Manuel Antonio National Park is one of the most popular national parks in Costa Rica, yet it is one of the smallest at only 1983 hectares. The park has a well built hiking trail, half a dozen beaches, a variety of flora/fauna, 109 species of mammals, and over 175 varieties of birds.
Matt and I took the public bus from Quepos to Manuel Antonio which was a short 25-minute ride and cost a whopping $.75 each. The town is relatively small, but it is packed with lots of eateries, bars, and tourist traps. We did a quick walk around before heading into the park which cost $18 per person.
Many people hire tour guides to tour the park at $20 per person, but Matt and I decided to explore on our own. There was a really nice wooden trail and lots of maps around so we figured we couldn’t get too lost.
We started at the top left of the map (Bahias) and followed the yellow trail to the water where we picked up the dotted pink line (Sendero Miradoras Trail). We took this new trail all the way to the left and walked until we hit the dead end. This was up many, many stairs, then down, then up and again, then down. We ended up at the top of an overlook.
The overlook, Puerto Escondido (Hidden Port) is 25 meters above sea level. During low tide you see these small bridges of sand that link the islands to the continental part of the coast.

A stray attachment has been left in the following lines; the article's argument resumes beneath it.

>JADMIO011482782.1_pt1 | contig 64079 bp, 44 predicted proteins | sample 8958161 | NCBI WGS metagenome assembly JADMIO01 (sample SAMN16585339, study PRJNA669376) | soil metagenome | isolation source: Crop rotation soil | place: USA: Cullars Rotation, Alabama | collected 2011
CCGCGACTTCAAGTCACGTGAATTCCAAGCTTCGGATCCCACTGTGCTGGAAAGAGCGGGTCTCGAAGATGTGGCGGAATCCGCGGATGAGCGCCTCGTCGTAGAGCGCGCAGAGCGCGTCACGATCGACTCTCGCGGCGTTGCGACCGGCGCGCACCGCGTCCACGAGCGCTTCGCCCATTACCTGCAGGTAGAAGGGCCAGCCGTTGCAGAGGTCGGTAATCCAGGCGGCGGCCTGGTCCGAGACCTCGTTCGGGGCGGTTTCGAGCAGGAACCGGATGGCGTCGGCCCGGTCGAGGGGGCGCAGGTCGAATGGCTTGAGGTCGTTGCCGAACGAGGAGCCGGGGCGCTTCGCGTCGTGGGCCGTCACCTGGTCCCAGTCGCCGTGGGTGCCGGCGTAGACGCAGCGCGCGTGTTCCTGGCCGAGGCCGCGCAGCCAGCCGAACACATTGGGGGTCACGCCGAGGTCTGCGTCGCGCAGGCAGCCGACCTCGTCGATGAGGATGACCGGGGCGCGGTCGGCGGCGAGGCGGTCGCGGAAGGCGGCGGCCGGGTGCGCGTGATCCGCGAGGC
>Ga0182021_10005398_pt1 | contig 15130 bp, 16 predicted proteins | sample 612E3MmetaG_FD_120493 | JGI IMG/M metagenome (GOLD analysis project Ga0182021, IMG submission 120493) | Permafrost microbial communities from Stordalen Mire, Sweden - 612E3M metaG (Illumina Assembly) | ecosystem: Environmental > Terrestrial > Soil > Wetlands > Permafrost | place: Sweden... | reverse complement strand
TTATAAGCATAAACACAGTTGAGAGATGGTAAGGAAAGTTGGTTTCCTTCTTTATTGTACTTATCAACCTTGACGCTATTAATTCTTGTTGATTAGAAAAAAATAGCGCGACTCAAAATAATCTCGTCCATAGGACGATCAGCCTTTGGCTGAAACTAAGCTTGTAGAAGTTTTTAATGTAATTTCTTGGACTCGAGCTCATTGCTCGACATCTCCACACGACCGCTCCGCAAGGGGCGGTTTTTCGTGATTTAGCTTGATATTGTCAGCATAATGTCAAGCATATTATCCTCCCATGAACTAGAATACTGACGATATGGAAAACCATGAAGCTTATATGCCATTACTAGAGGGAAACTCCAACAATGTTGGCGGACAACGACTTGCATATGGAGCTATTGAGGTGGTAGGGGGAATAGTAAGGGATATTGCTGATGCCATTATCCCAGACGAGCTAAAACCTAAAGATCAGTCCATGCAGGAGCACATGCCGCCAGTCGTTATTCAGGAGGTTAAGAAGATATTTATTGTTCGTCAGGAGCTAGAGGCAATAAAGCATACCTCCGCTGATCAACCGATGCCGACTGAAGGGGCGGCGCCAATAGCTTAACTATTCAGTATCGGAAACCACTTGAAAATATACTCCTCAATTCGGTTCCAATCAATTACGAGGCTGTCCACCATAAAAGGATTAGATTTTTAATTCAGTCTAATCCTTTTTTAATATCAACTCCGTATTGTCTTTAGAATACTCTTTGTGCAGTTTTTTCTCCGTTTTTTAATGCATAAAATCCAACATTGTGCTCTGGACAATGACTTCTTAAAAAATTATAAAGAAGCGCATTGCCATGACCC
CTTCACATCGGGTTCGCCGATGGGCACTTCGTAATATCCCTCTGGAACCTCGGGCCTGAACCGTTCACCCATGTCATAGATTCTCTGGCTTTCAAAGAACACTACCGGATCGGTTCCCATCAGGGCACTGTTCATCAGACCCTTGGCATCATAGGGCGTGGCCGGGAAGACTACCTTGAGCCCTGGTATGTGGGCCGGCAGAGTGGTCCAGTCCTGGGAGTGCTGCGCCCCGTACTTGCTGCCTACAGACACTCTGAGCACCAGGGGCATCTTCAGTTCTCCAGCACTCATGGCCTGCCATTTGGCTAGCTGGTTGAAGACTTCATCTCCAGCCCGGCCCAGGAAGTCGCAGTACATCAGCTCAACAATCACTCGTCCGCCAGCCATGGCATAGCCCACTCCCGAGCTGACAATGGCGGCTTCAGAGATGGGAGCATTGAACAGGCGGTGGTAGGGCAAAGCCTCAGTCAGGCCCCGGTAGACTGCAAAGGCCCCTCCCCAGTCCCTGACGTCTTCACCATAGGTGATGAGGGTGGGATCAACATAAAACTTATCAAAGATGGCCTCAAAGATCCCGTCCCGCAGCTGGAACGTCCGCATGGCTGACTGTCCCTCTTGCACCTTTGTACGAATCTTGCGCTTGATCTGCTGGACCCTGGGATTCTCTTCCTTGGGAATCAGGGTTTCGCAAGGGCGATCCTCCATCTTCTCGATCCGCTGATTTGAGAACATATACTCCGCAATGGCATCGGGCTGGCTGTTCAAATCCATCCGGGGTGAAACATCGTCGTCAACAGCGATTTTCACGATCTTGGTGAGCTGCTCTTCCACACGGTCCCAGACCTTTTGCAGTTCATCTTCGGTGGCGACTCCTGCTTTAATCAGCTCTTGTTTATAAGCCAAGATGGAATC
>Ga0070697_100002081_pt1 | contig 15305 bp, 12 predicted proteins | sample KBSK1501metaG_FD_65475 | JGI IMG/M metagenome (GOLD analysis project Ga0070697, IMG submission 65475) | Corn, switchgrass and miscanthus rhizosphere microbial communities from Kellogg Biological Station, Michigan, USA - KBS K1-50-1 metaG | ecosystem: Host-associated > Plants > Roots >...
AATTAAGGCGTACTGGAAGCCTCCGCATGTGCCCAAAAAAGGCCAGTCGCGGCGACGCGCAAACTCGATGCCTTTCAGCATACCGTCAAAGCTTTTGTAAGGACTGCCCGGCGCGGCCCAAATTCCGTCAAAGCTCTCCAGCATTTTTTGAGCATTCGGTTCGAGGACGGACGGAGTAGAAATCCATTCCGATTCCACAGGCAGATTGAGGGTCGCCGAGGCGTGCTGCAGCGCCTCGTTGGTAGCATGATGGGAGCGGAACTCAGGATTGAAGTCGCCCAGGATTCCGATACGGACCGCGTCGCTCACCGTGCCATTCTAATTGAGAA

After turning around, we took the same trail back until we got to the Sendero Congos Trail (left at the fork). Then climbed to the Sendero Puerto Escondido Trail which led to a nice beach. We back tracked again and found ourselves on the Sendero Playa Gemelas Trail which led us back to the yellow line below.
We landed at Gemelas Beach which is divided into two by a rock formation. The waters from the creek merged with the sea currents have given life to the twin beaches providing a sanctuary for many sea and wild life.
Instead of leaving the park, we took the Sendero Playa Manuel Antonio Trail to Punta Catedral and eventually out the Sendero Perezoso Trail.
At first, we were a little put out that it was so expensive to enter the park. But as we walked through it and saw how well maintained the trails were, we understood the cost. If you weren’t walking on a nice wooden plank trail, you were on cement, or a very well maintained dirt road. Check out the funny sign I posed with below.
There were these really strange prickly things growing on some of the uber tall trees. At first, I thought it looked like fur, but up close, they are strong, sharp, needles growing out of the trunks.
At the end of our trail we ended on the most popular beach in the park. Most of the tourists stop to admire the monkeys and enjoy the beach. There was a tourist eating a banana that attracted a funny pair of monkeys – they entertained us all.
We saw this really odd looking critter – cross between a rat and rabbit.. Never did find out their name – can you help?
We also, did not get to see the howler monkey, but we heard them throughout our adventures.
After our crazy long walk/hike we treated ourselves to a nice cold beverage. As we cooled down, a light rain started. We decided to catch the bus back so we did not get stuck in the pending downpour.
As we were waiting for the bus, my phone rang, it was a friend of ours from Texas, Tom Faulk. He mentioned he would be in Costa Rica, but we did not nail down a meet up. As fate would have it, he was sitting at the restaurant right behind the bus stop!
We had a great day of exercise.
- Almost a 9-mile walk/hike
- Climbed the empire state building (which is 101 floors)
- Met up with some Texas friends
- Played with a lot of wildlife